Police in Austria carried out out extensive anti-terror raids on Monday, searching 60 properties suspected of links to the Muslim Brotherhood and the Palestinian group Hamas.
The raids came a week after four people were killed and 22 injured in an Islamic State terror attack in Vienna.
They also came as President Emmanuel Macron of France announced plans to host a video summit with the leaders of Austria, Germany and the EU on Tuesday on “the European response to the terrorist threat”.
Prosecutors stressed the early morning raids across three Austrian states on Monday were not linked to last week’s terror attack in Vienna.
They were the culmination of a year-long investigation by Austrian intelligence and were planned long before Kujtim Fejzulai opened fire on people enjoying a last night out before a new coronavirus lockdown, a spokesman said.
But they are likely to be seen as the response of Austrian authorities stung by criticism over their failure to identify Fejzulai, who had previously been jailed for seeking to join Isil, as a terror threat.
The high-profile raids targeted the homes, businesses and club premises of 70 people suspected of links to the Muslim Brotherhood and Hamas.
Thirty people were held for questioning and mobile phones, computers and documents were seized. Considerable assets “amounting to millions” were also seized, according Franz Ruf, the Austrian government’s head of public security,
“We are taking action against these criminal, extremist and inhuman organizations with the utmost severity and all possible means of the rule of law,” Karl Nehammer, the Austrian interior minister, said. “This is an important blow against the breeding ground of extremism.”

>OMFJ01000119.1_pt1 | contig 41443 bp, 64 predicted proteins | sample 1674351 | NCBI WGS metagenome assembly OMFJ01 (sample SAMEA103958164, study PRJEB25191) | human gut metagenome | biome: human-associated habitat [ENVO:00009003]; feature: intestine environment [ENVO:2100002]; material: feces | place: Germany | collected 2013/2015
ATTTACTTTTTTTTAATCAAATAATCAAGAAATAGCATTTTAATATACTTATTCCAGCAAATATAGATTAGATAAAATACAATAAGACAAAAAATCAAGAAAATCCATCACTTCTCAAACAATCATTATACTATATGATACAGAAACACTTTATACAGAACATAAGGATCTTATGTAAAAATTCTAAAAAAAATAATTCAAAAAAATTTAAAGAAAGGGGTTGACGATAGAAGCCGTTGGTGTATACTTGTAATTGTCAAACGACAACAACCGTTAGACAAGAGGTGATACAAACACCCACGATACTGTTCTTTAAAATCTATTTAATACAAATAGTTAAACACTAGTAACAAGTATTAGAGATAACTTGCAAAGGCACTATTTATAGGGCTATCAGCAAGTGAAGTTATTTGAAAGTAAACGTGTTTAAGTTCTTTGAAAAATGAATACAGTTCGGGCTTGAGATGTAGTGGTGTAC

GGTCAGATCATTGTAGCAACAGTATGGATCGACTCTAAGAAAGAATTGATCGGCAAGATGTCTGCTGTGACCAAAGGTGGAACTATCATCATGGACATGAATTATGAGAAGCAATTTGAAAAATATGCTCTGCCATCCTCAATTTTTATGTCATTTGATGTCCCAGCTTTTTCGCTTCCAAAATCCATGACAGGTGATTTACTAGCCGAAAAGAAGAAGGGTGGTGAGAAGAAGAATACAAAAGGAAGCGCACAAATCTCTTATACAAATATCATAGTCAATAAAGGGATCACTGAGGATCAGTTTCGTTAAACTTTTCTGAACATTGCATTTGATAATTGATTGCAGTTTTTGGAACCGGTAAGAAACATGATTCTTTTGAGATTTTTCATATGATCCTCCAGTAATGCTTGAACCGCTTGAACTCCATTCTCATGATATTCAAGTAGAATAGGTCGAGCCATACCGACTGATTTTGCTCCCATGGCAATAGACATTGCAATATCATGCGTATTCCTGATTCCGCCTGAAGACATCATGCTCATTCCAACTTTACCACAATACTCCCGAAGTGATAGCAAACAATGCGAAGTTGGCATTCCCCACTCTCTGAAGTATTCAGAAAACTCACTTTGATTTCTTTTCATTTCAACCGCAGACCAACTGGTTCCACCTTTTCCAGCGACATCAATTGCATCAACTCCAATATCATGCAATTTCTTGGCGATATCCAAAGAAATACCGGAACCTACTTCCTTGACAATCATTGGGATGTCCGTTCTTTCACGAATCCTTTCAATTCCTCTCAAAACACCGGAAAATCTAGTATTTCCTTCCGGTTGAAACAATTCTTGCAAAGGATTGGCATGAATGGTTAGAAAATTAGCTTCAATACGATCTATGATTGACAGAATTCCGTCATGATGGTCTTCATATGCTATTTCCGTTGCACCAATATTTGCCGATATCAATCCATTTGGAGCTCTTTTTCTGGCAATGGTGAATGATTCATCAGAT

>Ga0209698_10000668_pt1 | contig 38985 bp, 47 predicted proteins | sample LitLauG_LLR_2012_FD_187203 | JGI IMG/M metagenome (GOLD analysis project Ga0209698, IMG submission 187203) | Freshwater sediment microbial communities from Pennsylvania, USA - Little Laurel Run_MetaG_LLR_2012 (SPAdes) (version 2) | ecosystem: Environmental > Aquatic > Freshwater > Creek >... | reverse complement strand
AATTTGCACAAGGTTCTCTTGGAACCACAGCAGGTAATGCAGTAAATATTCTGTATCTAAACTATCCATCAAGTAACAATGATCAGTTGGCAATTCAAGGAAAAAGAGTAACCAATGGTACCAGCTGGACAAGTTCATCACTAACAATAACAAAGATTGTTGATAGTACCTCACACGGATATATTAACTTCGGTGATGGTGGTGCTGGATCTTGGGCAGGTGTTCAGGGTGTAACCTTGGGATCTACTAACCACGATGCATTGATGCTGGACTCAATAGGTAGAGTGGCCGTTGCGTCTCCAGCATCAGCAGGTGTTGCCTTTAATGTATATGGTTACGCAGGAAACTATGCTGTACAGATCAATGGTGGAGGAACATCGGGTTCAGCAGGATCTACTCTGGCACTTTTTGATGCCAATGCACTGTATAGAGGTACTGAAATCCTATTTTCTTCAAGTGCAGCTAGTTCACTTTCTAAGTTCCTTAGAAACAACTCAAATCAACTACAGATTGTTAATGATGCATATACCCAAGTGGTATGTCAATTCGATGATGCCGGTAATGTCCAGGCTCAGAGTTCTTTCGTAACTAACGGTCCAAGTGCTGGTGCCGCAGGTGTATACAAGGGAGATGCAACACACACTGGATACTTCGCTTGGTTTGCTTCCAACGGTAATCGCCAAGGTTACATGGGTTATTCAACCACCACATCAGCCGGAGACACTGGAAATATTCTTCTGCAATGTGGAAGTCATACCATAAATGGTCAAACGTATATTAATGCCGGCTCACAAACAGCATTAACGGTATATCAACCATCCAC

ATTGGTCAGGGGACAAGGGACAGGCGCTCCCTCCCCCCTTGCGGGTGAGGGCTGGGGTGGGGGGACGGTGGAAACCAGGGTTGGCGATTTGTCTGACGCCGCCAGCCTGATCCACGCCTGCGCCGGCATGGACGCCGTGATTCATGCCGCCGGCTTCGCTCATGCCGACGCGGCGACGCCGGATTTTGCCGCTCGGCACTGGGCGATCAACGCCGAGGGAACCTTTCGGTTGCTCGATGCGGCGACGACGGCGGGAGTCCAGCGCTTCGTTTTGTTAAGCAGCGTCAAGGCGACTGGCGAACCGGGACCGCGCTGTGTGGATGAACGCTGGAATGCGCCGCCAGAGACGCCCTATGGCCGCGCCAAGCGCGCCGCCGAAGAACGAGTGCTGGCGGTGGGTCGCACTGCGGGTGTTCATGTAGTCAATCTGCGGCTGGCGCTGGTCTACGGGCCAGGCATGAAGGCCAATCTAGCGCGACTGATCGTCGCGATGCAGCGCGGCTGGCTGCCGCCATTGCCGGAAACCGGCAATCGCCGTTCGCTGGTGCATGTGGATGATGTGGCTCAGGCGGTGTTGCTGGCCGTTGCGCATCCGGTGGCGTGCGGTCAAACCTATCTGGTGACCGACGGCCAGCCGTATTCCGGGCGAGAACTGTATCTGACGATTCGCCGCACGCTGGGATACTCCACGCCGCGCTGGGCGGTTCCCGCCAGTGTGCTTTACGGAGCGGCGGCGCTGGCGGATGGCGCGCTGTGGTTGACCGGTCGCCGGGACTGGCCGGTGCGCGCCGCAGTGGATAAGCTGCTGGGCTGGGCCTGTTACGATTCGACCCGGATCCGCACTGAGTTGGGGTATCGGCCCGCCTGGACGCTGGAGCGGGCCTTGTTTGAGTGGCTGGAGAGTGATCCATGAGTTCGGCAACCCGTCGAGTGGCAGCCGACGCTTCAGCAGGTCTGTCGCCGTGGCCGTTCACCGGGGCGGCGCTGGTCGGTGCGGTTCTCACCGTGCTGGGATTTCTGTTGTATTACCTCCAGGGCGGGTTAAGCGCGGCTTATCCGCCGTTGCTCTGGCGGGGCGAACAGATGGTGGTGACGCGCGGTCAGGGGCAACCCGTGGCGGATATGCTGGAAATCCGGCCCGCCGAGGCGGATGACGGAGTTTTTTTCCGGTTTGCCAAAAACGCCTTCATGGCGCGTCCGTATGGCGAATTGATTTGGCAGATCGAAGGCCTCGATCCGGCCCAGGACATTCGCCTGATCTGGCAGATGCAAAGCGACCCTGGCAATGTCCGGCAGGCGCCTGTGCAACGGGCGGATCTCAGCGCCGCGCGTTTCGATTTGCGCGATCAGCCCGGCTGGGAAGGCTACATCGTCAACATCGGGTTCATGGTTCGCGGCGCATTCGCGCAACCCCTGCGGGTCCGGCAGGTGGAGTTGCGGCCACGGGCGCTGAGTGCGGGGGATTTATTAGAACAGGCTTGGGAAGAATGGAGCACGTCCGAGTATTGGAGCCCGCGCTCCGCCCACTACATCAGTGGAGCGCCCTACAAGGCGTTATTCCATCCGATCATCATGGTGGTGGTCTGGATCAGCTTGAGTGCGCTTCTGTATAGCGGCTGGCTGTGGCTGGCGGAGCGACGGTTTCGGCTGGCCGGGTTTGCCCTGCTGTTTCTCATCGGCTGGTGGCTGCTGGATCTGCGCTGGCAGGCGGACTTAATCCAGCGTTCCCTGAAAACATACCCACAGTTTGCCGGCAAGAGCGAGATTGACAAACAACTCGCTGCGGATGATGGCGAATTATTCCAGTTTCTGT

Mr Nehammer, who came under intense criticism over the intelligence failures in the lead-up to last week’s attack, took the unusual step of being personally present for some of the raids.
Austrian officials claimed the raids were the result of an undercover operation disclosed by Herbert Kickl, a far-Right former interior minister, last week.
Mr Kickl alleged Fajezulai’s attack had been prompted when the operation’s cover was blown — a charge Austrian authorities deny.
Austria had largely escaped the wave of jihadist terror attacks across Europe until last week, and the raids are a sign of concern there may be more extensive extremist networks in the country than previously thought.
Police believe Fejzulai carried out the attack alone but there are growing suspicions he had accomplices. Investigators have focused on how he travelled undetected from his home in the Vienna suburbs to the city centre armed with an assault rifle, handgun and machete, and believe he may have been given a lift.
Meanwhile President Macron of France signalled a new initiative to develop a European response to the terror threat with a video conference planned for Tuesday.
Mr Macron and Sebastian Kurz, the Austrian chancellor, will hold video talks with Germany’s Angela Merkel, Ursula von der Leyen, the head of the European Commission, and Charles Michel, the president of the European Council.
In the wake of last week’s attack Mr Kurz called for a new European anti-terror pact and Italy called for a US-style Patriot Act to enhance police powers and cross-border cooperation.
Charles Michel, the president of the European Council, called for Europe to take over the training of imams in order to prevent the spread of extremism.
"To fight the Ideology of hatred, we need to set up as soon as possible a European institute to train imams in Europe," he wrote on Twitter.